Skip to main content
×
Home
    • Aa
    • Aa

Psychotic-like experiences in a community sample of 8000 children aged 9 to 11 years: an item response theory analysis

  • K. R. Laurens (a1) (a2) (a3), M. J. Hobbs (a4), M. Sunderland (a4), M. J. Green (a1) (a2) and G. L. Mould (a3)...
Abstract
Background

Psychotic-like experiences (PLEs) in the general population are common, particularly in childhood, and may constitute part of a spectrum of normative development. Nevertheless, these experiences confer increased risk for later psychotic disorder, and are associated with poorer health and quality of life.

Method

This study used factor analytic methods to determine the latent structure underlying PLEs, problem behaviours and personal competencies in the general child population, and used item response theory (IRT) to assess the psychometric properties of nine PLE items to determine which items best represented a latent psychotic-like construct (PSY). A total of 7966 children aged 9–11 years, constituting 95% of eligible children, completed self-report questionnaires.

Results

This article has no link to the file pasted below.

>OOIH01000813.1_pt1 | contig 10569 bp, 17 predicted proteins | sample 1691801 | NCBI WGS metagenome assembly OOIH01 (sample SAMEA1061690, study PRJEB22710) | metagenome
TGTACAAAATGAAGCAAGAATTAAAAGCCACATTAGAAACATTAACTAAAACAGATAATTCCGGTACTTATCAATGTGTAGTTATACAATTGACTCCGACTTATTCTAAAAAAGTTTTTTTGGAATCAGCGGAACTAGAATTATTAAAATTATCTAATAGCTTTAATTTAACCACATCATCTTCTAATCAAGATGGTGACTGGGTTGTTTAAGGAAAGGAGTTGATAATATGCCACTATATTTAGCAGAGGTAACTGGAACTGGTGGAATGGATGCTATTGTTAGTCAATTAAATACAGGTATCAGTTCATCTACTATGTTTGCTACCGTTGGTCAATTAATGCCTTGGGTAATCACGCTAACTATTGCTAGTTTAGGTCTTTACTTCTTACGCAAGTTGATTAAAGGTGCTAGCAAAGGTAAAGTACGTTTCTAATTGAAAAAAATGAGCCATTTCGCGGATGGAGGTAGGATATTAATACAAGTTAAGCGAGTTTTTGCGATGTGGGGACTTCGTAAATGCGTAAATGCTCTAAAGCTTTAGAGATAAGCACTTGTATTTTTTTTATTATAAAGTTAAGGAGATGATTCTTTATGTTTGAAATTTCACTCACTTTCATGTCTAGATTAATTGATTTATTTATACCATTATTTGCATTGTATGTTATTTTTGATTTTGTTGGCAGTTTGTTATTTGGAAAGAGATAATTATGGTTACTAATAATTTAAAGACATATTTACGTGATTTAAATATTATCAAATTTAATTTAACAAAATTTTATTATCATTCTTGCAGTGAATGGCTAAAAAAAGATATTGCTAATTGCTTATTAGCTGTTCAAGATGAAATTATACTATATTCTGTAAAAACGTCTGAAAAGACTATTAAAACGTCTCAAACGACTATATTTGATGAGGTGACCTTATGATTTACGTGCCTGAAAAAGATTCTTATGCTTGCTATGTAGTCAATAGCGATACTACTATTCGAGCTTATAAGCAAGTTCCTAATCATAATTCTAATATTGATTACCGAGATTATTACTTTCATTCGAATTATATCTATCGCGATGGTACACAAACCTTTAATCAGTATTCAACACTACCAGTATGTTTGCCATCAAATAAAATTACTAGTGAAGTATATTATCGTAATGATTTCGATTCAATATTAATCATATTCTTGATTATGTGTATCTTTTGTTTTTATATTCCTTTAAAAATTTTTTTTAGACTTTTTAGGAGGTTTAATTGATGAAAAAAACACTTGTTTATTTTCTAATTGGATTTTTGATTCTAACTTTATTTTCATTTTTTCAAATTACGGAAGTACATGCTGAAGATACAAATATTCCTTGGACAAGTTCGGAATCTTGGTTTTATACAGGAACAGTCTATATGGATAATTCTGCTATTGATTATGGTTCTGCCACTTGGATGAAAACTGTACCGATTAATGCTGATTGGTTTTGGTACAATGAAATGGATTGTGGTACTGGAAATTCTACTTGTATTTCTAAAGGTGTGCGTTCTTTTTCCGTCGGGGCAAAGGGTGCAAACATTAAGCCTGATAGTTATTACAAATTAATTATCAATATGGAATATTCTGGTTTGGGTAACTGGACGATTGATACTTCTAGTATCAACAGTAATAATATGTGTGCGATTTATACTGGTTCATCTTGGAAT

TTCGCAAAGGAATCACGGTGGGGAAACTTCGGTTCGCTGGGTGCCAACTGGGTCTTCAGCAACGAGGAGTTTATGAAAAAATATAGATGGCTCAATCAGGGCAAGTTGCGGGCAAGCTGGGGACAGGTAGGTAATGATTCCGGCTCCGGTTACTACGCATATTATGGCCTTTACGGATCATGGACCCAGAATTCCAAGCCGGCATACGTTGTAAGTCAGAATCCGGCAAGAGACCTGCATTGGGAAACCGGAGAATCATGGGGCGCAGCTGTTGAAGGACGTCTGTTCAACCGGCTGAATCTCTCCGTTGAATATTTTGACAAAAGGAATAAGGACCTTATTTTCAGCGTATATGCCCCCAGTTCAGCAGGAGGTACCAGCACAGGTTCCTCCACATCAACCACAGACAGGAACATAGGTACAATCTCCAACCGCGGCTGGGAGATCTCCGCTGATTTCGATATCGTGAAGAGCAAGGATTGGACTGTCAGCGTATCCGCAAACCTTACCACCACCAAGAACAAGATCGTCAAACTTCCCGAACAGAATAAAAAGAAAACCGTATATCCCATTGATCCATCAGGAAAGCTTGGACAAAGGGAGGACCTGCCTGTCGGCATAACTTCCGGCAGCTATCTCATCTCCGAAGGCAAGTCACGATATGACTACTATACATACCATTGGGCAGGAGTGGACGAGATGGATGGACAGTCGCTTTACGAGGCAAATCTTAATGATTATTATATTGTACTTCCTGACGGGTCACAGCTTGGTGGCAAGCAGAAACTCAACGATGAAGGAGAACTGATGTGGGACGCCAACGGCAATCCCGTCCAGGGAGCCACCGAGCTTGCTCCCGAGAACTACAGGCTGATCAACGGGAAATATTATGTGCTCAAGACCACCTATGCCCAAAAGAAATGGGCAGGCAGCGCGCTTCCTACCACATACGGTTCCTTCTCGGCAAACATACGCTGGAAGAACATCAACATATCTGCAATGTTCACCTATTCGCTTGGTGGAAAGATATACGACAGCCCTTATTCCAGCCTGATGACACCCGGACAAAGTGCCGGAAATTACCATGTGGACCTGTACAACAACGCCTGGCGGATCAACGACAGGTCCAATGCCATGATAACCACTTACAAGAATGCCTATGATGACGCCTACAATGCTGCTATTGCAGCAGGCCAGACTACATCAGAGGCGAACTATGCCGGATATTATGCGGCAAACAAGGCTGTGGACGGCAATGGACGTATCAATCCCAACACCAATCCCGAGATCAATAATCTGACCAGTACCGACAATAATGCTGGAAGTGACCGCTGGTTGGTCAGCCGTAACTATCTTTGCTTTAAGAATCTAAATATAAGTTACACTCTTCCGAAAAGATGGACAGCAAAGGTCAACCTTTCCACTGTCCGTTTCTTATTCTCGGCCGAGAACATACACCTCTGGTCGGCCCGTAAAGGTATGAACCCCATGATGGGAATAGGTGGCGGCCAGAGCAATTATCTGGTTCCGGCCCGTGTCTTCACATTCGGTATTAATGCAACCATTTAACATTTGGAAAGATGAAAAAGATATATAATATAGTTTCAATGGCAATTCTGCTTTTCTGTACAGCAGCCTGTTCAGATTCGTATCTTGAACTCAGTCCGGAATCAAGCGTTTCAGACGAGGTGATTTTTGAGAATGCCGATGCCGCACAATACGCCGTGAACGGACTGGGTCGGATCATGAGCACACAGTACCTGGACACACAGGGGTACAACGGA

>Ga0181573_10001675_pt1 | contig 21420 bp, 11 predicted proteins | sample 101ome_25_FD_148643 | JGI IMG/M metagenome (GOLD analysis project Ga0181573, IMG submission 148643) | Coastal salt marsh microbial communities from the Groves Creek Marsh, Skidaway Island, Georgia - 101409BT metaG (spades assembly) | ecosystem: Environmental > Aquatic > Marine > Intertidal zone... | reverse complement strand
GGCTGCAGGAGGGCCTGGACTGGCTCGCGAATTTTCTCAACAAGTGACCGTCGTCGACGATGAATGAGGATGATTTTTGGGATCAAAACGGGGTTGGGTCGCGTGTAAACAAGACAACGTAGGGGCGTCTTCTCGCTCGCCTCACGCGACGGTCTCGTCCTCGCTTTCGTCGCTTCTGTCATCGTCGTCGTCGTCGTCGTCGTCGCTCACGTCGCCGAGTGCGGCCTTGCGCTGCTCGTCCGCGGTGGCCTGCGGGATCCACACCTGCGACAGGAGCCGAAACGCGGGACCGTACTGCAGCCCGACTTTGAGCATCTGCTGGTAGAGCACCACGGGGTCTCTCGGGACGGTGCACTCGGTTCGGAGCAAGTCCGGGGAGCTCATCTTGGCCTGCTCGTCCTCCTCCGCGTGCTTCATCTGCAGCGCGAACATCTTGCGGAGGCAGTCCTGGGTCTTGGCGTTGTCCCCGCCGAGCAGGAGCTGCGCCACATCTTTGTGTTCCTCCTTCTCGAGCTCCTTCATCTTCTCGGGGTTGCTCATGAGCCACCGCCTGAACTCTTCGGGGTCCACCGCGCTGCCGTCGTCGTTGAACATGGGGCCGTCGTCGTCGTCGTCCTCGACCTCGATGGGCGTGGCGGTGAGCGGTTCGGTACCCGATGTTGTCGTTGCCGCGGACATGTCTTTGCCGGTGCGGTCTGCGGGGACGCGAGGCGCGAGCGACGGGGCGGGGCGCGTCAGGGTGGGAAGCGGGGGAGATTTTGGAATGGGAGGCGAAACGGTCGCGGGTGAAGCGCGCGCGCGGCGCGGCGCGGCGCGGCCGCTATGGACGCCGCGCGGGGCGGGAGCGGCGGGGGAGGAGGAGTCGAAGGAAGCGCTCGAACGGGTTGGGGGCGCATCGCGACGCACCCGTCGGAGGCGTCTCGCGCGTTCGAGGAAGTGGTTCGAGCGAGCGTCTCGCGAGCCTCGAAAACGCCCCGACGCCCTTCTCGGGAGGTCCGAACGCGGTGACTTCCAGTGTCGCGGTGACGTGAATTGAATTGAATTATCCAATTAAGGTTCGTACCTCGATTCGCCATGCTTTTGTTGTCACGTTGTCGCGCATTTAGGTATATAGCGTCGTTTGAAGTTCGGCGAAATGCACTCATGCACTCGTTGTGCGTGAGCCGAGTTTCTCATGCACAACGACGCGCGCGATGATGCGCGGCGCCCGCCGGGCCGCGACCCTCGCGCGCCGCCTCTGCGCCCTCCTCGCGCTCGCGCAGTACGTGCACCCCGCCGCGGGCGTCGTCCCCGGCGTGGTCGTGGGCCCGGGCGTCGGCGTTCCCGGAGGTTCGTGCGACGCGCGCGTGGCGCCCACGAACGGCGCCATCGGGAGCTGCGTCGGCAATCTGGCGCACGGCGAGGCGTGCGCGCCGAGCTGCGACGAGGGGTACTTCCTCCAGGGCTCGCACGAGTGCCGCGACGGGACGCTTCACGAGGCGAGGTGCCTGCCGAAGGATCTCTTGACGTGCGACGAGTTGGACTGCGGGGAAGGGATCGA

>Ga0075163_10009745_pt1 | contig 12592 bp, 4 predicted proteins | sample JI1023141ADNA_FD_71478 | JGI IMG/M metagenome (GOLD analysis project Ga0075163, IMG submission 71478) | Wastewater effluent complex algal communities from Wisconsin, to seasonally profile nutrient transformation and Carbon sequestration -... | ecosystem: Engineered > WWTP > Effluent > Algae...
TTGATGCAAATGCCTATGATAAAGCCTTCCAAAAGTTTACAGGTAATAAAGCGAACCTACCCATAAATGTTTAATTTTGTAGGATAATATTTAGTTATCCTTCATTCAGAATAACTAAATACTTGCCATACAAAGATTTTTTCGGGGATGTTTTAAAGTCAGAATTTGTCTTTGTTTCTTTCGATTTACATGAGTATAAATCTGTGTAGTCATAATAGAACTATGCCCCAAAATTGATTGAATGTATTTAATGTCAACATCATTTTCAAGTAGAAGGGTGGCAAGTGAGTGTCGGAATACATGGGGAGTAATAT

Almost two-thirds of the children endorsed at least one PLE item. Structural analyses identified a unidimensional construct representing psychotic-like severity in the population, the full range of which was well sampled by the nine items. This construct was discriminable from (though correlated with) latent dimensions representing internalizing and externalizing problems. Items assessing visual and auditory hallucination-like experiences provided the most information about PSY; delusion-like experiences identified children at more severe levels of the construct.

Conclusions

Assessing PLEs during middle childhood is feasible and supplements information concerning internalizing and externalizing problems presented by children. The hallucination-like experiences constitute appropriate items to screen the population to identify children who may require further clinical assessment or monitoring. Longitudinal follow-up of the children is required to determine sensitivity and specificity of the PLE items for later psychotic illness.

Copyright
Corresponding author
*Address for correspondence: Dr K. R. Laurens, Department of Forensic and Neurodevelopmental Sciences (Box P023), Institute of Psychiatry, King's College London, De Crespigny Park, London SE5 8AF, UK. (Email: Kristin.Laurens@kcl.ac.uk)
Recommend this journal

Email your librarian or administrator to recommend adding this journal to your organisation's collection.

Psychological Medicine
  • ISSN: 0033-2917
  • EISSN: 1469-8978
  • URL: /core/journals/psychological-medicine
Please enter your name
Please enter a valid email address
Who would you like to send this to? *
×

Keywords:

Type Description Title
WORD
Supplementary Materials

Laurens Supplementary Material
Laurens Supplementary Material

 Word (65 KB)
65 KB

Metrics

Altmetric attention score